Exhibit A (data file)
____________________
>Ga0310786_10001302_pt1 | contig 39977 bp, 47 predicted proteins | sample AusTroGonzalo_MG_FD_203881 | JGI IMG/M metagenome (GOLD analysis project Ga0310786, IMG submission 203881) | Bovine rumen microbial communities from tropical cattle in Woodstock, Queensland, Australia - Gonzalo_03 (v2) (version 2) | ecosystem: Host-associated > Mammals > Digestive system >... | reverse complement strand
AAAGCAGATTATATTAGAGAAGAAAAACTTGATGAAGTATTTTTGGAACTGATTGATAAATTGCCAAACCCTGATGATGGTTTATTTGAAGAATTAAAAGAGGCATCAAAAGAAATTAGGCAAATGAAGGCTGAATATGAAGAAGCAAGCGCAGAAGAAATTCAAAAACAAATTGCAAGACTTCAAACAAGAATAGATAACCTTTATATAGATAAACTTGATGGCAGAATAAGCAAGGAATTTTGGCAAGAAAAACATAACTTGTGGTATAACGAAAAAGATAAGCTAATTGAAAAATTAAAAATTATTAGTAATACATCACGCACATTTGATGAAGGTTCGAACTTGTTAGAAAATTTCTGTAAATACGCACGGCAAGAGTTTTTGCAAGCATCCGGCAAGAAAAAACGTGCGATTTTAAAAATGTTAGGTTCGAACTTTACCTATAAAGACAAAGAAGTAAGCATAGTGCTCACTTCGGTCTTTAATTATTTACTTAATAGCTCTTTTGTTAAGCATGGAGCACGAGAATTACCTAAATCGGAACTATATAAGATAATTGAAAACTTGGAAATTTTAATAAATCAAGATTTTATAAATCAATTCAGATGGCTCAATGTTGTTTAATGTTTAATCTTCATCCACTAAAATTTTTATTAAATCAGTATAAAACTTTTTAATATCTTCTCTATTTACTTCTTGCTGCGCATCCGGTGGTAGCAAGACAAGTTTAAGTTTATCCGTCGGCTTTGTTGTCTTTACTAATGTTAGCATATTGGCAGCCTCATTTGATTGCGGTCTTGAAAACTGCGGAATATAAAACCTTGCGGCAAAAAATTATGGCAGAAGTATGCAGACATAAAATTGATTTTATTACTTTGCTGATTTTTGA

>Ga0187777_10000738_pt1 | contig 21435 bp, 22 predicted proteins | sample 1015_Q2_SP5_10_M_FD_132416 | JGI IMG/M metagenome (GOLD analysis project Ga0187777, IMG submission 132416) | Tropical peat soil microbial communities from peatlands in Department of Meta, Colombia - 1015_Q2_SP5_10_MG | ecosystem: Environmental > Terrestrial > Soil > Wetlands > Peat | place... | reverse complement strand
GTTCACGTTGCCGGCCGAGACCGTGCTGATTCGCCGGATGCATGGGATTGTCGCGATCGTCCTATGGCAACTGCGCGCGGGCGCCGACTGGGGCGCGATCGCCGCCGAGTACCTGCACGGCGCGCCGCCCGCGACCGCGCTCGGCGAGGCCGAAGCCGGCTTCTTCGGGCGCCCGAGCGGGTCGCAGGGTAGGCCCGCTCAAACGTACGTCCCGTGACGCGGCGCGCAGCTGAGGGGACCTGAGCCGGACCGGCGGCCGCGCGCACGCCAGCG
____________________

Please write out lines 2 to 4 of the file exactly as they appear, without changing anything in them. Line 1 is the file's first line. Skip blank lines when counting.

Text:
AAAGCAGATTATATTAGAGAAGAAAAACTTGATGAAGTATTTTTGGAACTGATTGATAAATTGCCAAACCCTGATGATGGTTTATTTGAAGAATTAAAAGAGGCATCAAAAGAAATTAGGCAAATGAAGGCTGAATATGAAGAAGCAAGCGCAGAAGAAATTCAAAAACAAATTGCAAGACTTCAAACAAGAATAGATAACCTTTATATAGATAAACTTGATGGCAGAATAAGCAAGGAATTTTGGCAAGAAAAACATAACTTGTGGTATAACGAAAAAGATAAGCTAATTGAAAAATTAAAAATTATTAGTAATACATCACGCACATTTGATGAAGGTTCGAACTTGTTAGAAAATTTCTGTAAATACGCACGGCAAGAGTTTTTGCAAGCATCCGGCAAGAAAAAACGTGCGATTTTAAAAATGTTAGGTTCGAACTTTACCTATAAAGACAAAGAAGTAAGCATAGTGCTCACTTCGGTCTTTAATTATTTACTTAATAGCTCTTTTGTTAAGCATGGAGCACGAGAATTACCTAAATCGGAACTATATAAGATAATTGAAAACTTGGAAATTTTAATAAATCAAGATTTTATAAATCAATTCAGATGGCTCAATGTTGTTTAATGTTTAATCTTCATCCACTAAAATTTTTATTAAATCAGTATAAAACTTTTTAATATCTTCTCTATTTACTTCTTGCTGCGCATCCGGTGGTAGCAAGACAAGTTTAAGTTTATCCGTCGGCTTTGTTGTCTTTACTAATGTTAGCATATTGGCAGCCTCATTTGATTGCGGTCTTGAAAACTGCGGAATATAAAACCTTGCGGCAAAAAATTATGGCAGAAGTATGCAGACATAAAATTGATTTTATTACTTTGCTGATTTTTGA

>Ga0187777_10000738_pt1 | contig 21435 bp, 22 predicted proteins | sample 1015_Q2_SP5_10_M_FD_132416 | JGI IMG/M metagenome (GOLD analysis project Ga0187777, IMG submission 132416) | Tropical peat soil microbial communities from peatlands in Department of Meta, Colombia - 1015_Q2_SP5_10_MG | ecosystem: Environmental > Terrestrial > Soil > Wetlands > Peat | place... | reverse complement strand
GTTCACGTTGCCGGCCGAGACCGTGCTGATTCGCCGGATGCATGGGATTGTCGCGATCGTCCTATGGCAACTGCGCGCGGGCGCCGACTGGGGCGCGATCGCCGCCGAGTACCTGCACGGCGCGCCGCCCGCGACCGCGCTCGGCGAGGCCGAAGCCGGCTTCTTCGGGCGCCCGAGCGGGTCGCAGGGTAGGCCCGCTCAAACGTACGTCCCGTGACGCGGCGCGCAGCTGAGGGGACCTGAGCCGGACCGGCGGCCGCGCGCACGCCAGCG